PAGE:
When we as a species use language to communicate and engage with one another, we have a certain understanding that certain words mean certain things. That is the entire purpose of language, effective communication between human beings that can be easily understood. As a result, we should be able to assume that when government bureaucrats utilize words that are commonplace within society, that these words represent specific commonly understood meanings. That would be a huge mistake. Jameel Jaffer and Brett Max Kaufman of the ACLU have compiled an excellent list of some commonplace words used by the NSA to mislead us into thinking they aren’t doing the bad things that they are actually doing. Words such as “surveillance,” “collect,” and “relevant.”
The Director of National Intelligence released three declassified "in the interests of transparency" documents this morning that authorized and explained the bulk collection of phone data - one of the secret surveillance programs that Snowden revealed. As Reuters reports, much of what is contained in the documents has already been divulged in public hearings by intelligence officials but the National Security Agency's "Bulk Collection Program," carried out under the U.S. Patriot Act, is now in the open. Have no fear though, "Although the programs collect a large amount of information, the vast majority of that information is never reviewed by anyone in the government," the report said. As Senator Patrick Leahy commented, "what has to be of more concern in a democracy is whether the trust of the American people is beginning to wear thin."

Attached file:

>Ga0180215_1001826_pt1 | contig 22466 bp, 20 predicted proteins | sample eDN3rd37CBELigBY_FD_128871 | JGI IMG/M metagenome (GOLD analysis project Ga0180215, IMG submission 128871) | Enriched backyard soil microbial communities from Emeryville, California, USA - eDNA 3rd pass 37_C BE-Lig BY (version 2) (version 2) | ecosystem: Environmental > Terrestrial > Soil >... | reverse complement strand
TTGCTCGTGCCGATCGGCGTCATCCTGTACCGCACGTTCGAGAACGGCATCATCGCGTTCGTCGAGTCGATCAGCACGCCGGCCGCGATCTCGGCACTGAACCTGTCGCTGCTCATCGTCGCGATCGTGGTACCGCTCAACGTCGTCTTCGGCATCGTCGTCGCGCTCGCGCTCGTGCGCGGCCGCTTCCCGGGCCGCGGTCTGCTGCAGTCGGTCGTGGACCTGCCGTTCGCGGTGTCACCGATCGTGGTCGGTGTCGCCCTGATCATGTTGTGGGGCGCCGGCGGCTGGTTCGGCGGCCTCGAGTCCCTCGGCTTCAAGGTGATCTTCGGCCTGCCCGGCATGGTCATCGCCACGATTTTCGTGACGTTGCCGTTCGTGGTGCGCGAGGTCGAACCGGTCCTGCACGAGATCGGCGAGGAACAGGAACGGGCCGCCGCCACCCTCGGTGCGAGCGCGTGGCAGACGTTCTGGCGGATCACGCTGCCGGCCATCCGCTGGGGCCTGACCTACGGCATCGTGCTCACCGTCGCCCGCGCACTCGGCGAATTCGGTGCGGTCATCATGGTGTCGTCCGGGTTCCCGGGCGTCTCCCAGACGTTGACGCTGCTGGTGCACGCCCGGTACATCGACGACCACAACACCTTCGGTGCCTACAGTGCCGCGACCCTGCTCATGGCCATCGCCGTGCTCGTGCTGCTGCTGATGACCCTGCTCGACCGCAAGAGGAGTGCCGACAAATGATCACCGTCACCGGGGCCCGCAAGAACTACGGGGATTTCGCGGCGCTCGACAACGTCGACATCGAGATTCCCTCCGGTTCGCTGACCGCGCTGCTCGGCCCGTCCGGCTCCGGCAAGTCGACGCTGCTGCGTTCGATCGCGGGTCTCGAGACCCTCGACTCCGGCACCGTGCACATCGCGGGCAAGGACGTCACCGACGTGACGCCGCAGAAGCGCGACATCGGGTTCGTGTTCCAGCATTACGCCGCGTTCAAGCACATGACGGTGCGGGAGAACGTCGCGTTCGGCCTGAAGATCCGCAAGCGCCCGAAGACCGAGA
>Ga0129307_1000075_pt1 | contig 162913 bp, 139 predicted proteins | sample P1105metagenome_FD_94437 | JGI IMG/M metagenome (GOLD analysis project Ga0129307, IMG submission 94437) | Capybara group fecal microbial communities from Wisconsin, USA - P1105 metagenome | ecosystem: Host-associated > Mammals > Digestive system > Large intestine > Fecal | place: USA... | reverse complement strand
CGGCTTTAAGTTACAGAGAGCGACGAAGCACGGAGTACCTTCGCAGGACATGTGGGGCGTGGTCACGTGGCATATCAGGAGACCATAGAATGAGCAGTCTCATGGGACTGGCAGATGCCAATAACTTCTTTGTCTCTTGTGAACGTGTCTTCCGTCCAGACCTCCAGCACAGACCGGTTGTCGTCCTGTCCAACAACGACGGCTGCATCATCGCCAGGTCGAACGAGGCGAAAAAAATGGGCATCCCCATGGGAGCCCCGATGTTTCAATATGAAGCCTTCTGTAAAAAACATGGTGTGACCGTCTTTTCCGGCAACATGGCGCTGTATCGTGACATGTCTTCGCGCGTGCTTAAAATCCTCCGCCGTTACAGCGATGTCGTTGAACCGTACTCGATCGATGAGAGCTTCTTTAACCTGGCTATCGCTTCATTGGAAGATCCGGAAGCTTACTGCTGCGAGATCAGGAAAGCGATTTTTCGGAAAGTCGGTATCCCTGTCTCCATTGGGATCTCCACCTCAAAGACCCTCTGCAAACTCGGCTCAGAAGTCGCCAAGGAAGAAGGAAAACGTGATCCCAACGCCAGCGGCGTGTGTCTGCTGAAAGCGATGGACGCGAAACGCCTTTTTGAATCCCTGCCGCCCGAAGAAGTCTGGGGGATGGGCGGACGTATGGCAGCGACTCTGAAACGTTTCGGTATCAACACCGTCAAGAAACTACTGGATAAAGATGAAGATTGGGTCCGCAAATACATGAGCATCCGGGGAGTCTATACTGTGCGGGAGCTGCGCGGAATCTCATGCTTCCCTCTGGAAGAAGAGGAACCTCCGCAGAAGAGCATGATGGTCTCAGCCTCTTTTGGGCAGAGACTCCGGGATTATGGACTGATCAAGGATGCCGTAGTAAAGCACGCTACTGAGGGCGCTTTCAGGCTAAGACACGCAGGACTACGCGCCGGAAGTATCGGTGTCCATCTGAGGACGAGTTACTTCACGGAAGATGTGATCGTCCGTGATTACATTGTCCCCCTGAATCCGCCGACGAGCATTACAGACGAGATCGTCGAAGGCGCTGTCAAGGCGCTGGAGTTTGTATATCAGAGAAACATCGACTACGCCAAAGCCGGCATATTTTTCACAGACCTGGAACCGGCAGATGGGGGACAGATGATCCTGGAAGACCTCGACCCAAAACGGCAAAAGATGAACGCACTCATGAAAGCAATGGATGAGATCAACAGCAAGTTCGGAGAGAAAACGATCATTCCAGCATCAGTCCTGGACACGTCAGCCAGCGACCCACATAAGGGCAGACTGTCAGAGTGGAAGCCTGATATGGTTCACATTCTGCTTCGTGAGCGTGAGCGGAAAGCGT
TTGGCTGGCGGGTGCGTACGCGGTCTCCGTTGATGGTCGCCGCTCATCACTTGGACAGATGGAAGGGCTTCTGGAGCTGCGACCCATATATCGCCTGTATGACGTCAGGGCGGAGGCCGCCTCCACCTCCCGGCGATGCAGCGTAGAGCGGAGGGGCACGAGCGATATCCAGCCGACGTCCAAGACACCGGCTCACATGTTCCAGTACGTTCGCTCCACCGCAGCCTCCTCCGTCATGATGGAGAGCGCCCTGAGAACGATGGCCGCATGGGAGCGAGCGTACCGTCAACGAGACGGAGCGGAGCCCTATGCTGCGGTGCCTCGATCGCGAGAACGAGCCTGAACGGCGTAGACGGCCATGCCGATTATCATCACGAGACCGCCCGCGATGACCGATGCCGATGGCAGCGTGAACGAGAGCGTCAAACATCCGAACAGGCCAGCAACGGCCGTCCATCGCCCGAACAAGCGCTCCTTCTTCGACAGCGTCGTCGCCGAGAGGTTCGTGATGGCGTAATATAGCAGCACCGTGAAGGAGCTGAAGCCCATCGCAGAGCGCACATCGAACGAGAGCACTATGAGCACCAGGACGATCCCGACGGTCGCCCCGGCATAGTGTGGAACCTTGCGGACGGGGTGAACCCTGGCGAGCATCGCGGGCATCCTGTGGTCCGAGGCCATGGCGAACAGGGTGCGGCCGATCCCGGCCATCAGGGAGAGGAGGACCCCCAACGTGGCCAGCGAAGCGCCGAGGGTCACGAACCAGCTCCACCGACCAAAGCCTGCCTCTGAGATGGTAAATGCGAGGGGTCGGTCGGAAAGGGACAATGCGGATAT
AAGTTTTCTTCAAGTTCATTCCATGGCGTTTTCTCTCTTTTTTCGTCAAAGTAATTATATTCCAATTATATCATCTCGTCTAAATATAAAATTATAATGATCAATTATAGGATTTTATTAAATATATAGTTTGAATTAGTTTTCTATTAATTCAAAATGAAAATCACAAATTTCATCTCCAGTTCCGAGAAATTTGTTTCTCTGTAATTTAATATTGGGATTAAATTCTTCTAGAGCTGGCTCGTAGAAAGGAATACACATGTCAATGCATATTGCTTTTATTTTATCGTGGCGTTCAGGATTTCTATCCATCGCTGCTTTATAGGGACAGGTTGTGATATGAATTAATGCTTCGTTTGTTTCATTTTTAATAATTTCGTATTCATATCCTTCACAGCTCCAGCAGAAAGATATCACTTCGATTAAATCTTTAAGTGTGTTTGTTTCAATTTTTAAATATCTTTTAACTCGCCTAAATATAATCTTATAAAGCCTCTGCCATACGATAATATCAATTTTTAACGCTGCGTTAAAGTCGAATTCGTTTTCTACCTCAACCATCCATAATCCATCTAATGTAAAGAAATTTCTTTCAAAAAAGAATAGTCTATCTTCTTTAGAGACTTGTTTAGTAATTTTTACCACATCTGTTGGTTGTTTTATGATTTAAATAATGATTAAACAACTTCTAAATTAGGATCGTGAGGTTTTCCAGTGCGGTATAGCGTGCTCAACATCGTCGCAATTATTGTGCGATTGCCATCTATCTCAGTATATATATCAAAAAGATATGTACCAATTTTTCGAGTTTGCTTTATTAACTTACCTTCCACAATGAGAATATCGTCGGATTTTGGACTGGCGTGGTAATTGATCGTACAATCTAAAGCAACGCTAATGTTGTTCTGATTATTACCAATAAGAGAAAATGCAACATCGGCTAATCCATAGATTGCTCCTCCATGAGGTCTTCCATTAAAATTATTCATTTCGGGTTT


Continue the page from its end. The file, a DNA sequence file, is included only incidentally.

Yes. The national intelligence has fallen that far. The morons in West Philly can't spell 'Cat'. At least 75% wouldn’t know the Vice President of the U.S.. More than 50% can't add 5 + 5. And 80% wouldn't know when and why the Civil War was fought.
Moments ago, an unlikely grouping between a 33-year old Republican, Rep-Justin Amash, and an 84-year old Democrat, Rep-John Conyers, resulted in a House vote, that if passed, would have suspended the NSA's "indiscriminate collection of phone records" and effectively ended the program's statutory authority. Yet despite significant lobbying by the White House, security experts and representative on both sides of the aisle, the vote came within a startlingly close 12 votes of passage. A majority of Democrats, 111, voted for Amash's amendment despite the full court press while 83 Democrats voted no. The GOP vote was 94-134. That the vote did not pass is not surprising. However, that it came to just 12 votes of passage is the stunning development and shows a sea change of how Congress approaches both personal privacy and the broader implications of the Patriot Act. All of it thanks to the action of one man who at last check was still stuck in the transit terminal in Moscow.